The first spot they pulled up to was empty, with only one other guy fishing but they noticed loads of adult bunker. The couple dashed for the shoreline and, almost as soon as their plugs hit the water, stripers were eating them! Erica was using the ‘bone’ colored, medium Mag Darter and she said, “[Paulie] and I were on slot and slightly over fish for hours, non-stop!” She described her technique as a ‘slow retrieve with ‘a couple twitches here and there’ – a pattern she uses often (and so do I). She went on to say that most of the strikes were coming on the pause, after a twitch. This is most likely due to a very cool characteristic of the Mag Darter; its extreme buoyancy. When you pause the plug it will quickly rise to the surface which has proven to be downright irresistible to any trailing fish.
After hours of catching fish, Erica said she had landed so many fish that she was actually just about to call it quits, when it happened. Erica launched a cast and started her retrieve, nice and slow, then twitch-twitch-pause, twitch-twitch-pause. When the plug was about 15 yards off the rod tip, she paused, added two more twitches, and BANG! The water exploded and a heavy fish ran off with her darter. After a battle for the ages, Erica landed a beautiful 52-inch striped bass that was bursting with bunker. She never weighed the fish, but it’s easy to see that this fish inaugurated her into the 50-pounder club. Her Mag Darter was immediately retired and now sits in her living room as a constant reminder of a night she’ll never forget.
Just like Erica, my biggest fish caught on Mag Darters have come when adult bunker were present. I had been temporarily relocated to northern Massachusetts for work for a couple of months, the area was completely new to me, but I was sure there were big bass around. After doing some research, (see Greg’s article on scouting new water in the October 2021 issue of the New England edition of The Fisherman). On my first night, pulled up to my hotel and geared up.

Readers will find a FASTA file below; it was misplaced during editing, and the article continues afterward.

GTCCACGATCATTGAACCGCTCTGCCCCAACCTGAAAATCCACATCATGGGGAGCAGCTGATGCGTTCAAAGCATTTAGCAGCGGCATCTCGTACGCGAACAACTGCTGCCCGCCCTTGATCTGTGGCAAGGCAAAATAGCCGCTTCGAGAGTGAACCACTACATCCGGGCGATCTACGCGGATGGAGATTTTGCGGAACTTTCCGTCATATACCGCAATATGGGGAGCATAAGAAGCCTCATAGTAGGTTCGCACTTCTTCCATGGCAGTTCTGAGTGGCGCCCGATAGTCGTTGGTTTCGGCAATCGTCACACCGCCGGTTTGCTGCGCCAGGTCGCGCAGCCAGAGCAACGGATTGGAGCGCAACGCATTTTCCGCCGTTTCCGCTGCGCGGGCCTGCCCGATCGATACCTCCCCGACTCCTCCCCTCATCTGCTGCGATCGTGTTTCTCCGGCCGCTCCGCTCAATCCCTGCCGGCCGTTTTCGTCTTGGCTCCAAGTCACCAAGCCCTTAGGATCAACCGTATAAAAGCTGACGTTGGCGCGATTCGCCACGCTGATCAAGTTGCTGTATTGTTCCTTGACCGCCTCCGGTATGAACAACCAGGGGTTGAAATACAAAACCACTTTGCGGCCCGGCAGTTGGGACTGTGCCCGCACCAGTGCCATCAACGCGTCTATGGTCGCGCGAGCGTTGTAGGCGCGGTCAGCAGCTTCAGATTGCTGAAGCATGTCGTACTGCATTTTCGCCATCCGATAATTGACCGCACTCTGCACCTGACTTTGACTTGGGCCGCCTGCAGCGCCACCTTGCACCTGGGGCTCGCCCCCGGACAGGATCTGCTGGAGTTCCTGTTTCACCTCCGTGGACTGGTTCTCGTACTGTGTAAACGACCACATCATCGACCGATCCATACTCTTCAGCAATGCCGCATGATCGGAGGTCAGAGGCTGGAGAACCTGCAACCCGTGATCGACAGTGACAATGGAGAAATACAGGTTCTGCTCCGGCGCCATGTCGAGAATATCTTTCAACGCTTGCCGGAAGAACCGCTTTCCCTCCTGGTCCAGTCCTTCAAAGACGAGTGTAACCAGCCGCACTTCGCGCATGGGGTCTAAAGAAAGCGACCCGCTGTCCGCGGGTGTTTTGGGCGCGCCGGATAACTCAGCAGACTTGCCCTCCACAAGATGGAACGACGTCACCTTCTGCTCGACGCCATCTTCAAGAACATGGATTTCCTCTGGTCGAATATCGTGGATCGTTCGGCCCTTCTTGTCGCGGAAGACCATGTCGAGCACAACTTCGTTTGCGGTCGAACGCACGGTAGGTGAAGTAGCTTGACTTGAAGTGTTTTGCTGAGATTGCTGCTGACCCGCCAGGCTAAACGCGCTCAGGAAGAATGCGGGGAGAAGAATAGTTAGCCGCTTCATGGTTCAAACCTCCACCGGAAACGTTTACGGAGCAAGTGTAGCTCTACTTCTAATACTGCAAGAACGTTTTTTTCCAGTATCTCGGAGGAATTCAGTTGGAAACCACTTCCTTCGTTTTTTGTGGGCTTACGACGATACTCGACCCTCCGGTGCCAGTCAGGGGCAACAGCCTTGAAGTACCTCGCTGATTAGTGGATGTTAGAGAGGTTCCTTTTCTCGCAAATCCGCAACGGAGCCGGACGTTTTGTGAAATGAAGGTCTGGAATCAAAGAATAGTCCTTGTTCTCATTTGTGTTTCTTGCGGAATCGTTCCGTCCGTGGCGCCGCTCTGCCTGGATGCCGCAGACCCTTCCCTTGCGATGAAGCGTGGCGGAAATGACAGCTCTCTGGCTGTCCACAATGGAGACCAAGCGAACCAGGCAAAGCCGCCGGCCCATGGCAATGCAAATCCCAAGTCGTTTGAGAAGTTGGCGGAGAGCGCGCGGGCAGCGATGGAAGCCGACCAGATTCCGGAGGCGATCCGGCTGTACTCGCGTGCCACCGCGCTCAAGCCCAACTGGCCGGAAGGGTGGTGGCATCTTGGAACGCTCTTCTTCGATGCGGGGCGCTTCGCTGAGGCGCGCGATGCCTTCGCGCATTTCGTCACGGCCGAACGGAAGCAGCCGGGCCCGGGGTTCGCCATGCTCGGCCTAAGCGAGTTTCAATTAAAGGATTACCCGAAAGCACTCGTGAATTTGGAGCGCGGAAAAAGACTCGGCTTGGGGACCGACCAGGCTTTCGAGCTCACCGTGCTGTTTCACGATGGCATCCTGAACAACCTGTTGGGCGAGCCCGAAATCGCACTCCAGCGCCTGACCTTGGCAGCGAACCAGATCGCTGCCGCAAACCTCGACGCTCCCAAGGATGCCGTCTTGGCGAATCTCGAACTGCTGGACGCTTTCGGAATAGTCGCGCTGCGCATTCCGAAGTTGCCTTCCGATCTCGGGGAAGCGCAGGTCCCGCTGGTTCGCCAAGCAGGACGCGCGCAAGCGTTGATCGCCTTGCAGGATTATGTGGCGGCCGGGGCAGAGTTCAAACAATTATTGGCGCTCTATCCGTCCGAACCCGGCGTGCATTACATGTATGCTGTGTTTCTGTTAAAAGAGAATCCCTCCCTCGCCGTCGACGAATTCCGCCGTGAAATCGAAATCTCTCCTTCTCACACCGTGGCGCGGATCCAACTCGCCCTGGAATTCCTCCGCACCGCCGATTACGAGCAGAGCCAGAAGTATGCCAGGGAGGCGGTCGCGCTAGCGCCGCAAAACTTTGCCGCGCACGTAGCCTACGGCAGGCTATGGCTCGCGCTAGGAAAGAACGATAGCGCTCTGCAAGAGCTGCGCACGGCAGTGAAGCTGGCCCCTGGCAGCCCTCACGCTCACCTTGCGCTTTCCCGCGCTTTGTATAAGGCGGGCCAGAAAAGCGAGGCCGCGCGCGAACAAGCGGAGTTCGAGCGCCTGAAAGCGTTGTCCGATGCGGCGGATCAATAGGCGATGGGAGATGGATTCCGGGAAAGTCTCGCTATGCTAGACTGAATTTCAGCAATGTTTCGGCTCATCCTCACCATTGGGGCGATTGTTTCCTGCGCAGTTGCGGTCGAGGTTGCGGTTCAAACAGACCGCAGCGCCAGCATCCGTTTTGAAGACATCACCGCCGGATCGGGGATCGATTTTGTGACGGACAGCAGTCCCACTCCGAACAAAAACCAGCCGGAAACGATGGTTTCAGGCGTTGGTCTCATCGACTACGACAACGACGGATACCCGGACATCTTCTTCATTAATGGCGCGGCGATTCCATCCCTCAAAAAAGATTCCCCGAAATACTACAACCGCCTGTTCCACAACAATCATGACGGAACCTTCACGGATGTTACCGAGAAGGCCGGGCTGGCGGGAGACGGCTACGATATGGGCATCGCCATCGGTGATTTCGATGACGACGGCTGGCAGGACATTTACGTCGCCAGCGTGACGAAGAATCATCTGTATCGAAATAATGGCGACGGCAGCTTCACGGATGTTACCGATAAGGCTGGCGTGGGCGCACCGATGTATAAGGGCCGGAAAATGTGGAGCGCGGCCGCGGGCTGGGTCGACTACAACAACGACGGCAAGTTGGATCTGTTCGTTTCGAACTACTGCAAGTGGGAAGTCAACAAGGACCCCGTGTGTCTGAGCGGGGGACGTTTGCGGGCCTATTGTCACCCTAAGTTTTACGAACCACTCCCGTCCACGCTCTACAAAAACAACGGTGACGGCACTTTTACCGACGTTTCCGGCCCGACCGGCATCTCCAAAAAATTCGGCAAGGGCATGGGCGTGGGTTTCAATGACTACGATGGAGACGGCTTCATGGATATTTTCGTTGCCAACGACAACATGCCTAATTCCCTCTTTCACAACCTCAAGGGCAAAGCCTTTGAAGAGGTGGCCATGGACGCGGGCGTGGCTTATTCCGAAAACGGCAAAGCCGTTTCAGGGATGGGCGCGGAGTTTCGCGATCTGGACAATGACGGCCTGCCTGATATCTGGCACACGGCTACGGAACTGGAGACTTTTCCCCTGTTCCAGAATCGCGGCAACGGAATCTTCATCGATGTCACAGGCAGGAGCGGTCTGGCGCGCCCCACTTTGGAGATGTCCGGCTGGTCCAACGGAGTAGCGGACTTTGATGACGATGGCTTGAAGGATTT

The weather was horrible, torrential rains and winds eclipsing 30 mph, so I had to choose my spots wisely. I chose a spot that gave me some shelter from the wind and when I arrived, it looked fishable. As I walked along a tidal estuary, I swore I was hearing fish blowing up bait, even over the howling wind. As I crossed a small bridge, I shined my light into the water and saw a ton of bunker with some of the biggest bass I had ever seen harassing them from below! I froze for a couple seconds with my jaw dropped and then broke into a full run, over the bridge and down the muddy path to the water.
“I’m right on them,” I thought to myself, “it’s about to happen!” I seemed to be in a perfect spot, the bass were well within range, the current was moving just right, and everything was lined up for an absolute rodeo. I started casting with large metal lips that mimicked the size of the bunker, no luck. Then I switched to some standby plastic swimmers, Red Fins and SP’s—nothing! By now the rain and wind were starting to subside and I could clearly see how big the pods of bunker were and how many giant fish were blowing up on them. The bunker flooded the narrow waterway and every couple of seconds I would hear what sounded like someone dropping a bowling ball from the sky, these were big, BIG fish, and I could not get them to bite.
At this point the current was starting to slow down and the blowups had been going on for a solid hour. I’ve thrown just about every plug in my bag at these fish without a strike. I knew this bite couldn’t last forever and would probably die with the tide so I had to make something happen! I had one more plug to try before I resorted to trying to capture some bunker; a big yellow Mag Darter. At the time, I was still building confidence in this plug and I was throwing it more out of desperation than confidence.
I launched it as far as I could down-current, took two cranks and a fish crushed it immediately, a good one too, 25 pounds. Cast again and start a moderately-fast, but steady retrieve and boom I’m slammed again! The rest of the tide played out the same way with big fish slamming my Mag Darter nearly every cast, when they wouldn’t even take a swipe at anything else. Unreal but true, and it happened to me so it could happen to you. My biggest fish on the night weighed in at 33 pounds. This was an all-time night in the surf for me, and it was all thanks to that big yellow mag darter.
The Mag Darter is a proven big fish lure. If you do not have this plug as part of your arsenal yet, I hope this article will encourage you to give it a shot. One thing I do know, is that if you take the time to learn it, and use it in the right situations, you will be well on your way to catching your next cow bass.